With 330 parks covering more than 9 million hectares, Ontario has some of the best walking in the world. Here’s our pick of the best hikes in the province
The Bruce, as it's known, offers something for everyone, from easy walks on the shores of Lake Huron to challenging hikes along limestone cliffs overlooking Georgian Bay.
Hearty hikers can tackle the spectacular Bruce Trail; this 885km trail winds along the magnificent Niagara Escarpment from Queenstown to the tip of the Bruce Peninsula.
It takes around 30 days to complete the trail end-to-end – but don’t worry, there are plenty of self-guided hikes along the trail suitable for an hour or a day’s worth of walking.
Over a million visitors a year come to explore the stunning maple hills and thick pine forests of Algonquin, located between Georgian Bay and the Ottawa River in eastern Ontario.
The park is huge – 7,800 sq km, or around a quarter of the size of Belgium – so it’s pretty hard to go wrong hiking here. Try the Mizzy Lake Trail, an 11km loop that offers a good chance of seeing beaver and moose.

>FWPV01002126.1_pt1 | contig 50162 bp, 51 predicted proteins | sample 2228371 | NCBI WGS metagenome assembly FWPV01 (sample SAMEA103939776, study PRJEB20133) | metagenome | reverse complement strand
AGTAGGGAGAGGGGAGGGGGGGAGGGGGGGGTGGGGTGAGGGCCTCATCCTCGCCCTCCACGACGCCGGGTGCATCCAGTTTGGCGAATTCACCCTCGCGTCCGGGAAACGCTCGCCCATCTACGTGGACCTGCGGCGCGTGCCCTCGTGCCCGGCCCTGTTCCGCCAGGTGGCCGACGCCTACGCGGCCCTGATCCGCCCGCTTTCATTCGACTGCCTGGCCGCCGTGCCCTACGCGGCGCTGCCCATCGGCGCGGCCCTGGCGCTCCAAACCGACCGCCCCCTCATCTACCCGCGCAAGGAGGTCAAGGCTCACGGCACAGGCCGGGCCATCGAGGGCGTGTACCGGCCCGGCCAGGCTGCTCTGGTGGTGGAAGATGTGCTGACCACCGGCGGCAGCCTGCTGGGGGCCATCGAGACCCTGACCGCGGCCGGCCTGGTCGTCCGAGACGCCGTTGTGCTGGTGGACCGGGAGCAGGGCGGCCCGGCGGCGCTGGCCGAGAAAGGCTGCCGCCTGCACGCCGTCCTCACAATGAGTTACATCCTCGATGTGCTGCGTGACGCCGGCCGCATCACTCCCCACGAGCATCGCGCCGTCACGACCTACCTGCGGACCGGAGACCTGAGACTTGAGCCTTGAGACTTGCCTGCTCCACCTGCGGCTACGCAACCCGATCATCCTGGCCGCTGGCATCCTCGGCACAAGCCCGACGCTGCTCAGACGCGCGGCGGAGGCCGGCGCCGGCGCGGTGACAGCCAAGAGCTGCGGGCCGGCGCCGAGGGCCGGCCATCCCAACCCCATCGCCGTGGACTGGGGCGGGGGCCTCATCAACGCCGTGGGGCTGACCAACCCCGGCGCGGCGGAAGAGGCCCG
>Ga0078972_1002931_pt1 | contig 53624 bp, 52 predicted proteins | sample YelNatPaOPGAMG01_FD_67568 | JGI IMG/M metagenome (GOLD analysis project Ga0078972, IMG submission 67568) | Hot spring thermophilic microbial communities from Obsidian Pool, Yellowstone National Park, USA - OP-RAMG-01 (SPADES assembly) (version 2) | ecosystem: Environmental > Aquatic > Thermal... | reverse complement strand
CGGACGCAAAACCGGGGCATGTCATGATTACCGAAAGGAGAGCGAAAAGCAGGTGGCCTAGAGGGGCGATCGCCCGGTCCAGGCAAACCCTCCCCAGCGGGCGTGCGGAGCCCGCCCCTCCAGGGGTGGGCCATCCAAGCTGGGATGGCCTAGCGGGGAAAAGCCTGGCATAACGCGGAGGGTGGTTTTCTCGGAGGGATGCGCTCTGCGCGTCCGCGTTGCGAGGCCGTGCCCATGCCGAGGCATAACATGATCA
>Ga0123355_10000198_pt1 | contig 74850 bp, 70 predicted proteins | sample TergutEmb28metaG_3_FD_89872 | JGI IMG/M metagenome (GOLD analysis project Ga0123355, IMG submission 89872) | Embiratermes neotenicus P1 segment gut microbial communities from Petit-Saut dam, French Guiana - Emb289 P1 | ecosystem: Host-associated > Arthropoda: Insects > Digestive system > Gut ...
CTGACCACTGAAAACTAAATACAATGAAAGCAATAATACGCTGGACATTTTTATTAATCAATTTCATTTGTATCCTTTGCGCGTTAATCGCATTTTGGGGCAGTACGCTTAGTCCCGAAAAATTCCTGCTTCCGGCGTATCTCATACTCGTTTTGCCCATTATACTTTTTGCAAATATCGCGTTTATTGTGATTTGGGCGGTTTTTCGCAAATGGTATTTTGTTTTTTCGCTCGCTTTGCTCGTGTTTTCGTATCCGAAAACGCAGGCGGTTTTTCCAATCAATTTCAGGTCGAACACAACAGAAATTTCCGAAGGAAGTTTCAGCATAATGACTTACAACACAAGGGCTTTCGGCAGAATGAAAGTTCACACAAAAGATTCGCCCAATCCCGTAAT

Autumn is undeniably the best time to visit; from mid-September to mid-October the maple trees put on a dazzling show as their leaves turn varying shades of copper, gold and red.
This rugged park on the shores of Lake Superior, the largest of the Great Lakes, provides some of the province’s most stunning wilderness.
It may feel remote but the Trans-Canada Highway snakes through its heart making it easily accessible, while the Algoma Central Railway operates along the park’s eastern border, dropping off hikers along the way.
If you’re up for a week-long hike try the Coastal Trail, a demanding 65km route over craggy cliffs and pebble beaches that offers unrivalled views of the lake's moody blue waters.
Bon Echo in the east of the province has long been a favourite for photographers thanks to the striking Mazinaw Rock, a sheer rock face rising out of Mazinaw Lake which features an impressive collection of Aboriginal rock paintings in Canada.
The park’s most popular trail leads hikers to the top of Mazinaw Rock, while another popular trail provides a good view of the rock’s hardened pink granite and gneiss from a lookout.
Experienced hikers will enjoy the 17km Abes and Essens trail, a strenuous hike over rough and uneven terrain.
Located on the edge of Penetanguishene Peninsula, Awenda is good for beginners and features over 30kms of easy walking trails.
The park was created by retreating glaciers during the last ice age and is dotted with kettle lakes, boulder fields and cobble beaches that make for picturesque surroundings.
The shortest trail takes just half an hour, or try the 13km Bluff Trail which offers great views from the park’s most impressive landform, the 60-metre high Nipissing Bluff overlooking the turquoise waters of Georgian Bay.
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